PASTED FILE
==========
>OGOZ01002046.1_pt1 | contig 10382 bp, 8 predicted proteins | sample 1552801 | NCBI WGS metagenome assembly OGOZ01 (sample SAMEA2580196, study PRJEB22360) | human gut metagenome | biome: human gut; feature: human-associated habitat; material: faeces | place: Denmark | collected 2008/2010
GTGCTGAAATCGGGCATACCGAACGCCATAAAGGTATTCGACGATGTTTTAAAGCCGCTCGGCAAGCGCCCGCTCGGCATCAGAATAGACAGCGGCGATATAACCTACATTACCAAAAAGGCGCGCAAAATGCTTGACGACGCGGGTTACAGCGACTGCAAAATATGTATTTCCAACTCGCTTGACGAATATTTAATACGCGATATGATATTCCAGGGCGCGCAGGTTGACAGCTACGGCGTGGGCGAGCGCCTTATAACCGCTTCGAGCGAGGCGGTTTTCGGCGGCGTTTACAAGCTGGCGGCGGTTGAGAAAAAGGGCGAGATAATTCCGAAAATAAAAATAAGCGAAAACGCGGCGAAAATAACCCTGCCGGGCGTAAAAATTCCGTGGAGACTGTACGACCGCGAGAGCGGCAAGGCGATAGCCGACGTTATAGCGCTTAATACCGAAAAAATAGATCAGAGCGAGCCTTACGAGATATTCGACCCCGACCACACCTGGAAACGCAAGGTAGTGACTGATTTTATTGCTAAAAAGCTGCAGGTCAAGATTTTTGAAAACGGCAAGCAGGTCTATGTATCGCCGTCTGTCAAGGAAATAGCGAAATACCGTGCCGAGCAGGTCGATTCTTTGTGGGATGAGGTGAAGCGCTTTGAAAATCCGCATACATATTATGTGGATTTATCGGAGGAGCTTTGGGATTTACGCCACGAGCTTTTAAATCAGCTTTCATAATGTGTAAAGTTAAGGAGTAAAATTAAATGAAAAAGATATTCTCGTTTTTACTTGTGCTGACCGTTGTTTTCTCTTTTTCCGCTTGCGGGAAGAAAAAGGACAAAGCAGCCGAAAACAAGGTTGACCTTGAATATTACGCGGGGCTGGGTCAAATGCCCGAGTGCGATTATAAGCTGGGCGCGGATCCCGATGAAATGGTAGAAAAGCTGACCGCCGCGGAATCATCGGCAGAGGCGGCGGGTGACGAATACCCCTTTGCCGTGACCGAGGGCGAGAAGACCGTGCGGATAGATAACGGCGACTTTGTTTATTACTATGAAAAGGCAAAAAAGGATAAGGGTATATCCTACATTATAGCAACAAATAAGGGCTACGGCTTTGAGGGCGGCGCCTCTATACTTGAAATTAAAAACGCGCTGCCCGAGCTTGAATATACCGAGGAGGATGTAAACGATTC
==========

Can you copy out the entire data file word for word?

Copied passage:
>OGOZ01002046.1_pt1 | contig 10382 bp, 8 predicted proteins | sample 1552801 | NCBI WGS metagenome assembly OGOZ01 (sample SAMEA2580196, study PRJEB22360) | human gut metagenome | biome: human gut; feature: human-associated habitat; material: faeces | place: Denmark | collected 2008/2010
GTGCTGAAATCGGGCATACCGAACGCCATAAAGGTATTCGACGATGTTTTAAAGCCGCTCGGCAAGCGCCCGCTCGGCATCAGAATAGACAGCGGCGATATAACCTACATTACCAAAAAGGCGCGCAAAATGCTTGACGACGCGGGTTACAGCGACTGCAAAATATGTATTTCCAACTCGCTTGACGAATATTTAATACGCGATATGATATTCCAGGGCGCGCAGGTTGACAGCTACGGCGTGGGCGAGCGCCTTATAACCGCTTCGAGCGAGGCGGTTTTCGGCGGCGTTTACAAGCTGGCGGCGGTTGAGAAAAAGGGCGAGATAATTCCGAAAATAAAAATAAGCGAAAACGCGGCGAAAATAACCCTGCCGGGCGTAAAAATTCCGTGGAGACTGTACGACCGCGAGAGCGGCAAGGCGATAGCCGACGTTATAGCGCTTAATACCGAAAAAATAGATCAGAGCGAGCCTTACGAGATATTCGACCCCGACCACACCTGGAAACGCAAGGTAGTGACTGATTTTATTGCTAAAAAGCTGCAGGTCAAGATTTTTGAAAACGGCAAGCAGGTCTATGTATCGCCGTCTGTCAAGGAAATAGCGAAATACCGTGCCGAGCAGGTCGATTCTTTGTGGGATGAGGTGAAGCGCTTTGAAAATCCGCATACATATTATGTGGATTTATCGGAGGAGCTTTGGGATTTACGCCACGAGCTTTTAAATCAGCTTTCATAATGTGTAAAGTTAAGGAGTAAAATTAAATGAAAAAGATATTCTCGTTTTTACTTGTGCTGACCGTTGTTTTCTCTTTTTCCGCTTGCGGGAAGAAAAAGGACAAAGCAGCCGAAAACAAGGTTGACCTTGAATATTACGCGGGGCTGGGTCAAATGCCCGAGTGCGATTATAAGCTGGGCGCGGATCCCGATGAAATGGTAGAAAAGCTGACCGCCGCGGAATCATCGGCAGAGGCGGCGGGTGACGAATACCCCTTTGCCGTGACCGAGGGCGAGAAGACCGTGCGGATAGATAACGGCGACTTTGTTTATTACTATGAAAAGGCAAAAAAGGATAAGGGTATATCCTACATTATAGCAACAAATAAGGGCTACGGCTTTGAGGGCGGCGCCTCTATACTTGAAATTAAAAACGCGCTGCCCGAGCTTGAATATACCGAGGAGGATGTAAACGATTC